I want a system where the Government is able to decide who comes into the country - I think that's what the British people want' Theresa May 5/9/16
Sunday afternoons at a boarding school can tend to drag. When I arrived at mine in 1969 Sunday afternoon walks were compulsory. The boys would get into pairs, form a long untidy crocodile and march off in one direction while the girls went in a similar, but neater, formation the opposite way. If the crocodiles looked likely to meet the boys marked time to allow the girls to pass unsullied.
By my middle teens the regime had become more liberal. Walks had gone and we filled our time listening to Bowie and Reed. My focus changed from trying to trip the boy in front to trying to get a girl, any girl really, to notice me. Eventually one did, but, as she pointed out, it took three years.
I don’t know who of us suggested it but it was one of those early Autumn Sunday afternoons that saw me running outside into a Biblical thunderstorm with the future Mrs R. Within seconds we were soaked through and beyond caring; splashing through newly formed streams; rolling on the grass; pushing each other into deep puddles. I still remember kissing cold wet lips while the rain coursed over us.
That the memory has lingered for over forty years is possibly down to it being one of the few times I enjoyed getting caught in the rain. For most of my life I’ve looked on bad weather as something best avoided. I usually manage to hit it around twenty miles into a forty-mile bike ride or just after half time at Broadland, where the rain is always sleet and attacks you horizontally from across the broad expanse of Breydon Water. I can’t help but feel it would be rather splendid to be able to control the weather rather than simply be a slave to its vagaries.
Of course, our atmosphere is a complex system. Ordering a sunny day for your bike ride could have disastrous effects on the other side of the globe. If some day weather control moves from science fiction one fact is sure to remain: you can’t stop thunderstorms by regulating against them.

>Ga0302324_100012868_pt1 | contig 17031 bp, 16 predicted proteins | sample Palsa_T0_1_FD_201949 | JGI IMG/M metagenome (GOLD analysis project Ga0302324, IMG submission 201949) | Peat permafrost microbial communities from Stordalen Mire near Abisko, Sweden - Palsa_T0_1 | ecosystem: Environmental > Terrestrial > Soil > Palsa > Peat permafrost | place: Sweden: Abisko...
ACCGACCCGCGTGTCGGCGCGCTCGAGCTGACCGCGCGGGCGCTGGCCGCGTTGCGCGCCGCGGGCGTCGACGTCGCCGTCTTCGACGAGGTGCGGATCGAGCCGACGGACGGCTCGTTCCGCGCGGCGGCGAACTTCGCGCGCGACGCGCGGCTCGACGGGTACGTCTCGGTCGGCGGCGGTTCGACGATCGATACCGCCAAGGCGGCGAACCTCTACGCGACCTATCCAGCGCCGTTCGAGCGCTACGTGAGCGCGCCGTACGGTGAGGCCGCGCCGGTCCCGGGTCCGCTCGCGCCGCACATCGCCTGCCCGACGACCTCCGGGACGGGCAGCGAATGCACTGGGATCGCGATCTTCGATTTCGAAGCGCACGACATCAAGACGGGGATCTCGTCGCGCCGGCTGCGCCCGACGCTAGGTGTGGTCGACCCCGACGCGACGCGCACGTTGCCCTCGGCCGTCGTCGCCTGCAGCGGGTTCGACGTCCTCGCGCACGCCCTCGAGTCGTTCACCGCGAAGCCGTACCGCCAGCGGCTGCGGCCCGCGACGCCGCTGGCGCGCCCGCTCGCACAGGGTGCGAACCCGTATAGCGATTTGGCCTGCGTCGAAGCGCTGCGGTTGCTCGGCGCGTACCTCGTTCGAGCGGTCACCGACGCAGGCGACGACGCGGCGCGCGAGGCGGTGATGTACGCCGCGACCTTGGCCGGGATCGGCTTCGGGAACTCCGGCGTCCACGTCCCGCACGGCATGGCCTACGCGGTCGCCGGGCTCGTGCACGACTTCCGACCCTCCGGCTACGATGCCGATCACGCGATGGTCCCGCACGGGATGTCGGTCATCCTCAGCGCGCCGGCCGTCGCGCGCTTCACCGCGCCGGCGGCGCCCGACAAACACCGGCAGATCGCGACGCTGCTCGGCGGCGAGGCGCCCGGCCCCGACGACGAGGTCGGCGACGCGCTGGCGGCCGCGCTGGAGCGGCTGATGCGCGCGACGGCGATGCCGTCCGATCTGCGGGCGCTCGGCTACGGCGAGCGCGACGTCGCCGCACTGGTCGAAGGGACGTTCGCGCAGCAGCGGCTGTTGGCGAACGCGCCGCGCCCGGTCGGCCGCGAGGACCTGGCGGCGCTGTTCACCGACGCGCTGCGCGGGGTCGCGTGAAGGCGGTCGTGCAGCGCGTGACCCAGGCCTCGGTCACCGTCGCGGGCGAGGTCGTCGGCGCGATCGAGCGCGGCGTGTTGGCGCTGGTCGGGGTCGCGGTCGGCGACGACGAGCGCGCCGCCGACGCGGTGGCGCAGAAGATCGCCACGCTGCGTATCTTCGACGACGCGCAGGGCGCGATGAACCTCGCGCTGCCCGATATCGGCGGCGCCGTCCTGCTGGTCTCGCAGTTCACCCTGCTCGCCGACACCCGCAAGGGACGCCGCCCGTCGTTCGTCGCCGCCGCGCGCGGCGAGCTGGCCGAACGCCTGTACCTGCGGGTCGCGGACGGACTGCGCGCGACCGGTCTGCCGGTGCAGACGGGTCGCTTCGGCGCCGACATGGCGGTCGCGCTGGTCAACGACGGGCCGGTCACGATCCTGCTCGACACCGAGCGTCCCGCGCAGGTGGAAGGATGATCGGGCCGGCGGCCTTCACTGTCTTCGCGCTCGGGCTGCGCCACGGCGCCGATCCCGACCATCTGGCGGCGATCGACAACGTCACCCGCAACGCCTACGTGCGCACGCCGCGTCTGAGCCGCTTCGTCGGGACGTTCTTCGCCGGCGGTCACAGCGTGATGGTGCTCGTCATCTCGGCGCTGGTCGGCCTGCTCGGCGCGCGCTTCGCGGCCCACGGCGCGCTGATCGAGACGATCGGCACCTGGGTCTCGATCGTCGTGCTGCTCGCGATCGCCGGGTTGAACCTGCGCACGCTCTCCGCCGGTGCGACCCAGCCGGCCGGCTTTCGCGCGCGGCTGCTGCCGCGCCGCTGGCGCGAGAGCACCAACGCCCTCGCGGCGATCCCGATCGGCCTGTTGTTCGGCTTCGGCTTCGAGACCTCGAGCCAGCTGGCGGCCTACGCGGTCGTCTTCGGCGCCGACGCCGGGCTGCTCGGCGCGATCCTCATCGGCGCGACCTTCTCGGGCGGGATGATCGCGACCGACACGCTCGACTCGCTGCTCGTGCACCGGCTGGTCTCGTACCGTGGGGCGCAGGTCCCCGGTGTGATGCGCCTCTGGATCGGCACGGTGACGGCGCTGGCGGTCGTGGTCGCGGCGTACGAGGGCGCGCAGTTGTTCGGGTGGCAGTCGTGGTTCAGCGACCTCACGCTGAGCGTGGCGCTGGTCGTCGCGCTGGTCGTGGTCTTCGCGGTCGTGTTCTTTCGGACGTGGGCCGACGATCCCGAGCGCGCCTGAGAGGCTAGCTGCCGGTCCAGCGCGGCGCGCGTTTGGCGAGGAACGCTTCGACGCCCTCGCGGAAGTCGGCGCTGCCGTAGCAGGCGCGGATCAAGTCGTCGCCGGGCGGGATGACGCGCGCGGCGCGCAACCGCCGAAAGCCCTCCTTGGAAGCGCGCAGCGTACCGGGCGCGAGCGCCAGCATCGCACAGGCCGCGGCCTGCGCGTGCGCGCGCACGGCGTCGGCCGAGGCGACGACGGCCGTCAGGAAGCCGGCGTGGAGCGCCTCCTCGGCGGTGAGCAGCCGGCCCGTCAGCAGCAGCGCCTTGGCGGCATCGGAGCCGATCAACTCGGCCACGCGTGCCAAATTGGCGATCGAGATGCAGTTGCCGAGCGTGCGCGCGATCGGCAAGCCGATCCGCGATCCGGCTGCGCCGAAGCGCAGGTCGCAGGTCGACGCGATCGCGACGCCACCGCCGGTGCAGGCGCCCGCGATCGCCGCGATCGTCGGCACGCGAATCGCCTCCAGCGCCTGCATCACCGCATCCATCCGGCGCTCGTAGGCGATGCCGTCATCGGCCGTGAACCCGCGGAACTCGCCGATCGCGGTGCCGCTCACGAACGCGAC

I get the impression that my weather aspirations are similar to the way politicians view markets. It would be rather splendid to be able to control them, particularly when they feel they are behaving inconveniently.
The labour market is one that is getting a lot of attention after the Brexit vote. The claim is we have uncontrolled immigration. This is odd, coming as it frequently does from self-proclaimed free-marketeers.
Last year we had net immigration of around 300,000, half from the EU. Yet unemployment fell and employment rose. In aggregate, immigrants are net contributors to the public purse and as individuals they are less likely to be unemployed than the average born and bred Brit. This suggests a market that is close to equilibrium and functioning well. Immigration is controlled – it is controlled by the market; the fundamental force so revered by the people now seeking to rein in its powers.
Like the weather, markets are complex; there is a long and sorry litany of unexpected consequences when Governments have moved to influence markets for political ends – even if the end is one the people declaimed. If you think of a market as a balloon, if you regulate to squeeze one area it simply pops out somewhere else.
I happen to enjoy working with foreigners – our office is not quite the United Nations but we are a fairly cosmopolitan bunch. For those who are less comfortable with immigration, regulation to restrict numbers is the wrong approach and will not work without harming the market.
That does not necessarily mean immigration cannot be reduced without causing economic damage. For example, we have around a million people unemployed and many more with only basic skills. The response that would see a sustained reduction in immigration is a proper commitment to improving the skills base through training and education – seeing the future as something to invest in rather than a target for cuts. We need more schools and colleges delivering life-long learning and training to reduce immigration, not regulation, quotas and tighter boarders.
I fear the runaway Brexit train now has too much momentum and we have lost the opportunity for a strategic response to immigration but sometimes life surprises you…
When I got back with The Future Mrs R wet, bedraggled, grinning broadly and expecting a bollocking we were met by the girls’ matron brandishing two towels, suggesting we get out of our wet clothes before we caught our deaths. There’s something vaguely matronish (if not matronly) about Teresa May, so maybe, just maybe…